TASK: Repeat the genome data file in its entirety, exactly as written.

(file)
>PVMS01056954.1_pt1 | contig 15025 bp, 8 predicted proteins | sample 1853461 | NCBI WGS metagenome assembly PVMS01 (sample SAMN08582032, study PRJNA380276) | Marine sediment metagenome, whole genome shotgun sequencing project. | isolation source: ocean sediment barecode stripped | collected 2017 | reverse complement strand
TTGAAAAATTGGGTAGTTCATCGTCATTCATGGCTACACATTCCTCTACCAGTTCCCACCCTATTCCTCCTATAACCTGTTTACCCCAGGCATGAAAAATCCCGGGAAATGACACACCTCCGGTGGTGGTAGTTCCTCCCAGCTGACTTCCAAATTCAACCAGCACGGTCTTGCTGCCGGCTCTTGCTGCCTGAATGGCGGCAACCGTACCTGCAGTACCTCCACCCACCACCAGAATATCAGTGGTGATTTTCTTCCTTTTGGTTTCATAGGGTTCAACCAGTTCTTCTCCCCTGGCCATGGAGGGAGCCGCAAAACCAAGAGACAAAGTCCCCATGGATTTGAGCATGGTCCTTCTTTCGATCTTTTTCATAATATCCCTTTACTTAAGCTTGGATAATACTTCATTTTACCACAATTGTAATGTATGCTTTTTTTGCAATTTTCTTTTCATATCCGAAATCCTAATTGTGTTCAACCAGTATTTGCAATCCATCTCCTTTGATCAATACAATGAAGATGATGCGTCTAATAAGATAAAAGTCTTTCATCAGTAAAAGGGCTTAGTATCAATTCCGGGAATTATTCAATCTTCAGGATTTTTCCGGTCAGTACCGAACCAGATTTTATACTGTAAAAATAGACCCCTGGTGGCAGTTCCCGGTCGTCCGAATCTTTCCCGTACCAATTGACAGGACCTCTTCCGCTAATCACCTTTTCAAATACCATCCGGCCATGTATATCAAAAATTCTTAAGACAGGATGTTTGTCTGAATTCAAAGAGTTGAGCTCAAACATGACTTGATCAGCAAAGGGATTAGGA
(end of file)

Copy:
>PVMS01056954.1_pt1 | contig 15025 bp, 8 predicted proteins | sample 1853461 | NCBI WGS metagenome assembly PVMS01 (sample SAMN08582032, study PRJNA380276) | Marine sediment metagenome, whole genome shotgun sequencing project. | isolation source: ocean sediment barecode stripped | collected 2017 | reverse complement strand
TTGAAAAATTGGGTAGTTCATCGTCATTCATGGCTACACATTCCTCTACCAGTTCCCACCCTATTCCTCCTATAACCTGTTTACCCCAGGCATGAAAAATCCCGGGAAATGACACACCTCCGGTGGTGGTAGTTCCTCCCAGCTGACTTCCAAATTCAACCAGCACGGTCTTGCTGCCGGCTCTTGCTGCCTGAATGGCGGCAACCGTACCTGCAGTACCTCCACCCACCACCAGAATATCAGTGGTGATTTTCTTCCTTTTGGTTTCATAGGGTTCAACCAGTTCTTCTCCCCTGGCCATGGAGGGAGCCGCAAAACCAAGAGACAAAGTCCCCATGGATTTGAGCATGGTCCTTCTTTCGATCTTTTTCATAATATCCCTTTACTTAAGCTTGGATAATACTTCATTTTACCACAATTGTAATGTATGCTTTTTTTGCAATTTTCTTTTCATATCCGAAATCCTAATTGTGTTCAACCAGTATTTGCAATCCATCTCCTTTGATCAATACAATGAAGATGATGCGTCTAATAAGATAAAAGTCTTTCATCAGTAAAAGGGCTTAGTATCAATTCCGGGAATTATTCAATCTTCAGGATTTTTCCGGTCAGTACCGAACCAGATTTTATACTGTAAAAATAGACCCCTGGTGGCAGTTCCCGGTCGTCCGAATCTTTCCCGTACCAATTGACAGGACCTCTTCCGCTAATCACCTTTTCAAATACCATCCGGCCATGTATATCAAAAATTCTTAAGACAGGATGTTTGTCTGAATTCAAAGAGTTGAGCTCAAACATGACTTGATCAGCAAAGGGATTAGGA